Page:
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PostPosted: Fri Dec 06, 2019 12:43 pm 
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Siao7 wrote:
pokerman wrote:
Fiki wrote:
pokerman wrote:
So you didn't see the picture of Vettel's car with none of the tyres in contact with the track?
I saw the footage, and read the stewards' report. They saw images from other cameras and decided there was no clear distinction possible between touching the white line or not. Vettel was given the benefit of the doubt, which I accepted then and now.

So that would be a no you didn't see the picture that showed Vettel's car to be completely off the track, the link to the image was posted on here at the time of the debate.

I think the reason they gave back then is that some part of the wheel itself was above the line (not the rubber, but parts of the wheel), so they argued that they cannot conclusively say that it was outside the track. Although it is not contact with the tarmac, that's what they argued to my understanding. Which is b*llshit, Vettel should have been penalised in my eyes.

Out of interest, do you have that pic Poker?

Indeed and the rules as written, which some often like to produce, say that the car must be in contact with the track, that's a physical requirement, here is the picture.

https://i.imgur.com/WAyPrwK.png

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Last edited by pokerman on Fri Dec 06, 2019 1:00 pm, edited 1 time in total.

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PostPosted: Fri Dec 06, 2019 12:48 pm 
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pokerman wrote:
Siao7 wrote:
pokerman wrote:
Siao7 wrote:
pokerman wrote:
Do you mean that the fact that no one got penalised makes it somehow ok? Blimey, it's the whole freaking argument we have been having for the last 3 pages for god's sake... As an extreme, I imagine that since Senna wasn't penalised in '90, it's ok to ram other people even though there's a rule against it, right?

No the fact that no one got penalised explains why Hamilton didn't get penalised, after all this is were it all started with Fiki saying that Hamilton's lap should have been deleted and me trying to explain why it wasn't deleted, and how the stewards operate, and Fiki it seems still arguing that his lap should be deleted which in this round of posts I was initially replying to.

It may explain it, but two wrongs don't make a right.

Neither does singling out someone to be penalised whilst others are being let off.

But no one did that... If you read Fiki's post again, he says that others may have done it too. It doesn't say that they should be let off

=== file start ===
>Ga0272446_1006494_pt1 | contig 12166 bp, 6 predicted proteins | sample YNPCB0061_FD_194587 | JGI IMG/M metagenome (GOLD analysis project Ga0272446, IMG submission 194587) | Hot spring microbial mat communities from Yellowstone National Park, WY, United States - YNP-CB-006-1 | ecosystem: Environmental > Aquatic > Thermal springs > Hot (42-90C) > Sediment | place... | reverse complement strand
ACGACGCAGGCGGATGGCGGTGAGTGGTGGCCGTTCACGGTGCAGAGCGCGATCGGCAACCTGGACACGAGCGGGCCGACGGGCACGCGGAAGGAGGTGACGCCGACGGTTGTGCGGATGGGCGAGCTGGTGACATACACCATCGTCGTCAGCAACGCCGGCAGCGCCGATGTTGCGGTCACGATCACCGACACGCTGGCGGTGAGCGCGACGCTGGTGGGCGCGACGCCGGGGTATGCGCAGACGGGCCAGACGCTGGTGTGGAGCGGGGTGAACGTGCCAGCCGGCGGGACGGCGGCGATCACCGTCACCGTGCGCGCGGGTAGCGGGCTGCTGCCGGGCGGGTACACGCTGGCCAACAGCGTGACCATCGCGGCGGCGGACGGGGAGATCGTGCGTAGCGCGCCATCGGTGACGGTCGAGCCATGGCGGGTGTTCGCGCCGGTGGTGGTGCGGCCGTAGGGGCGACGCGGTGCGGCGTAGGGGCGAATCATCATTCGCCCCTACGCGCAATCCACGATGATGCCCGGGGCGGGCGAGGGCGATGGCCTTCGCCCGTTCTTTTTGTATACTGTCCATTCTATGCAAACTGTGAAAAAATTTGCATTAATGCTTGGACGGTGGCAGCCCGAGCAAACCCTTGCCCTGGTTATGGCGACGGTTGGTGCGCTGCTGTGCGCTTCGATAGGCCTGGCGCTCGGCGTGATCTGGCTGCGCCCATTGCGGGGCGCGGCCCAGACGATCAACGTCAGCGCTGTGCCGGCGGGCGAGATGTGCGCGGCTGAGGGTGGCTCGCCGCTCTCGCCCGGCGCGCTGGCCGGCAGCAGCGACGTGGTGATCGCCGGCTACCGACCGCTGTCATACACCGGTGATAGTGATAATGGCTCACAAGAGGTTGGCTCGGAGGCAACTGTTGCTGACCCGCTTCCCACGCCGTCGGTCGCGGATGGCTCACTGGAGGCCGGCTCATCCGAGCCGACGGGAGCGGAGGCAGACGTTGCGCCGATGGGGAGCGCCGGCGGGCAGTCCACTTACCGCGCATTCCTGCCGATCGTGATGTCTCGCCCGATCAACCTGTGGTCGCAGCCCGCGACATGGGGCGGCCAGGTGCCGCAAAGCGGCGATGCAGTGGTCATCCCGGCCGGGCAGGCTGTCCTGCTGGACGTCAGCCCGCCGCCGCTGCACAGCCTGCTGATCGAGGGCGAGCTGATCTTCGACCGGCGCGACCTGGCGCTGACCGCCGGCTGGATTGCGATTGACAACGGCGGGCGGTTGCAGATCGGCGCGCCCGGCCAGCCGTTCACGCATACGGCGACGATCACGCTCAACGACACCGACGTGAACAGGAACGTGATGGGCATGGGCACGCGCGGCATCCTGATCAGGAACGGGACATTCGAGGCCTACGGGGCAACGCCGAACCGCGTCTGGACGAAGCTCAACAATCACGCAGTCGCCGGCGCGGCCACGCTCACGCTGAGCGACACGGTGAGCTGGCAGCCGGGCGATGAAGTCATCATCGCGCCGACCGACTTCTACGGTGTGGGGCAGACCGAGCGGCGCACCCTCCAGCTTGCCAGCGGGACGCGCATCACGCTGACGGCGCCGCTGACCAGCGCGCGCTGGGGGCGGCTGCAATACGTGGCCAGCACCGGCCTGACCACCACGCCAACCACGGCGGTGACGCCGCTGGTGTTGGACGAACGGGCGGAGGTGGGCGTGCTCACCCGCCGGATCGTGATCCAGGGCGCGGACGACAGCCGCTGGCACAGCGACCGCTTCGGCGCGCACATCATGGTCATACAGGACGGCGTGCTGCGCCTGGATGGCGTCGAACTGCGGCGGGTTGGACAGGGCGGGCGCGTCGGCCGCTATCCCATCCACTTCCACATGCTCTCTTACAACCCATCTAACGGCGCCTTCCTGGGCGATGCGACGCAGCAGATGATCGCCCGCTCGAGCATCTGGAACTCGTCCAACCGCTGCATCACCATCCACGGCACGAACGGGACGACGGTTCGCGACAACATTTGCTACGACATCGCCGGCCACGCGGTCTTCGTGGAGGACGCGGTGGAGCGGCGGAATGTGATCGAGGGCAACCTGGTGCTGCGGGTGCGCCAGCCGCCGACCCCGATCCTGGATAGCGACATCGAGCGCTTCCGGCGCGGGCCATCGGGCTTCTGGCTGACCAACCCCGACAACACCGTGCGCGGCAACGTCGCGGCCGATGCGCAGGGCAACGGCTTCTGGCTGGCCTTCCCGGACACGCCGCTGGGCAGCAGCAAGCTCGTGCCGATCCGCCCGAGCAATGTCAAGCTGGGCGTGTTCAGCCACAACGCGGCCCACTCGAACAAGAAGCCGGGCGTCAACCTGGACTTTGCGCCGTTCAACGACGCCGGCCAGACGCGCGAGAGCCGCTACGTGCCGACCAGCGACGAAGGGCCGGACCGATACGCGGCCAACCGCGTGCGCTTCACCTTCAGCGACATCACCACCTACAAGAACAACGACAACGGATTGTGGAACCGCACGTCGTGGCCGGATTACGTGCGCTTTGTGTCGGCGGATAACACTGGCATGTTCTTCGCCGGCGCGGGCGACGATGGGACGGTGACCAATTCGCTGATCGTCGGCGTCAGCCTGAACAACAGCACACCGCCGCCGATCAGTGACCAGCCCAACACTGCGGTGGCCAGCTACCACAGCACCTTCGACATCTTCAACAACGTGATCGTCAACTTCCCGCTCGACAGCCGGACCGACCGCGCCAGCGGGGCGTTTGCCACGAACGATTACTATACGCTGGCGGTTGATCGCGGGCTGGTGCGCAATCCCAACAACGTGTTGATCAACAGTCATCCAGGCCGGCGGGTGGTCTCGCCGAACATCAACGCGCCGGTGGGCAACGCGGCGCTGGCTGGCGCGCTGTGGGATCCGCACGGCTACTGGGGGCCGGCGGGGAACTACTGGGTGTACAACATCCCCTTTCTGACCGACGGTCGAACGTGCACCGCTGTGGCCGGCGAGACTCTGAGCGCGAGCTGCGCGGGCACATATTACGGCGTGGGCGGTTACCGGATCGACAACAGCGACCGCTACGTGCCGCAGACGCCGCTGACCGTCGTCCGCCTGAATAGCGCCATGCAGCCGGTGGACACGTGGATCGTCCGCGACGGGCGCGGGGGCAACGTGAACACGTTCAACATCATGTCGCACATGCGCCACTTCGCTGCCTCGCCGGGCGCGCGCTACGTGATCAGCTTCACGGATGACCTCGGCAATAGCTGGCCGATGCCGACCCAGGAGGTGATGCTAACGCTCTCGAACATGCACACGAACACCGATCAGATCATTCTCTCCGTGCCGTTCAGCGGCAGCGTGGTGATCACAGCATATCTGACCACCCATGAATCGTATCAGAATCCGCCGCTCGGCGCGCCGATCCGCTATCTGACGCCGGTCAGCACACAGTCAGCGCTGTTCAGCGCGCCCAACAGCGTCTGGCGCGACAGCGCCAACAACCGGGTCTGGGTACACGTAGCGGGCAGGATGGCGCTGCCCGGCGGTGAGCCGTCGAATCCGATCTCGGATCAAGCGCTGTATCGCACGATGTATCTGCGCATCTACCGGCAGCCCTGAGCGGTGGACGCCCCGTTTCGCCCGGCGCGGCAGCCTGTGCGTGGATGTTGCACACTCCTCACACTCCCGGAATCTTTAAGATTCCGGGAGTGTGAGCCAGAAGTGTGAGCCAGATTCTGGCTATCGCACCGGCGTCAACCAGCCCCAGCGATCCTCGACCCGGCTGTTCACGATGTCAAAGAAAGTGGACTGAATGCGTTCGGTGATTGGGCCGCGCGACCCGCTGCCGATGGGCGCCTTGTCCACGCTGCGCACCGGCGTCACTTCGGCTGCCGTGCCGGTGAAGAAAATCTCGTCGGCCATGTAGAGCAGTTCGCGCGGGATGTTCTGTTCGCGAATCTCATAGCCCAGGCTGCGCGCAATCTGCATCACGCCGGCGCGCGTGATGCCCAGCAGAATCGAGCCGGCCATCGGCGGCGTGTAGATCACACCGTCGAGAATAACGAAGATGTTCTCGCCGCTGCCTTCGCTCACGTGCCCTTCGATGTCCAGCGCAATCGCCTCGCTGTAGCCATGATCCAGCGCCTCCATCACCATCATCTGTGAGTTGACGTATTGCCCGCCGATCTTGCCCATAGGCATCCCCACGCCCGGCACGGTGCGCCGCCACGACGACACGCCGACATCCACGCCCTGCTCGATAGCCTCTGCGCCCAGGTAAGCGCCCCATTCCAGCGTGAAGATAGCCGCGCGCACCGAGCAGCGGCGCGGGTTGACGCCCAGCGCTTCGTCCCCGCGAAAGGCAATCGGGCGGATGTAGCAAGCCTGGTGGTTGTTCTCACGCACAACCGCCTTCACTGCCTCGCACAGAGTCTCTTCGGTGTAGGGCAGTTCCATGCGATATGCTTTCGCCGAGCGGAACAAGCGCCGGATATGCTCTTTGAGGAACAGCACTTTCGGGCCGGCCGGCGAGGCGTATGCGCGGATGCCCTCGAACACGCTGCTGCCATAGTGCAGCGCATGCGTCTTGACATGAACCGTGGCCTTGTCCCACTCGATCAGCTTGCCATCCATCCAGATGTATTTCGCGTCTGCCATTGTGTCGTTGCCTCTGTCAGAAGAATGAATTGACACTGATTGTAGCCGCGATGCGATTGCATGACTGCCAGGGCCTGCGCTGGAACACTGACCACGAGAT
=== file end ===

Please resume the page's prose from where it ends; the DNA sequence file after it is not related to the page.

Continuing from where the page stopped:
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PostPosted: Fri Dec 06, 2019 12:51 pm 
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pokerman wrote:
Siao7 wrote:
pokerman wrote:
Fiki wrote:
pokerman wrote:
I saw the footage, and read the stewards' report. They saw images from other cameras and decided there was no clear distinction possible between touching the white line or not. Vettel was given the benefit of the doubt, which I accepted then and now.

So that would be a no you didn't see the picture that showed Vettel's car to be completely off the track, the link to the image was posted on here at the time of the debate.

I think the reason they gave back then is that some part of the wheel itself was above the line (not the rubber, but parts of the wheel), so they argued that they cannot conclusively say that it was outside the track. Although it is not contact with the tarmac, that's what they argued to my understanding. Which is b*llshit, Vettel should have been penalised in my eyes.

Out of interest, do you have that pic Poker?

Indeed and the rules as written, which some often like to produce, say that the car must be in contact with the track, that's a physical requirement, here is the picture.

https://i.imgur.com/WAyPrwK.png


Thank you.


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PostPosted: Fri Dec 06, 2019 12:56 pm 
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Siao7 wrote:
pokerman wrote:
Siao7 wrote:
F1 Racer wrote:
shoot999 wrote:
Just out of interest when a driver runs off the track, what punishment do you see as being appropriate. Or do you see different punishments for different scenarios, corners, etc?


Different punishments for about five different scenarios that occur.

Qualifying, it's zero tolerance.

In the race, being forced off by another driver or sliding off in the rain and clearly losing a lot of time does not require a penalty. Braking too late in the dry and going off and clearly losing a lot of time does not require a penalty. Anything else where it's not clear if there was any time loss then apply a penalty. Are there any other scenarios that I am missing?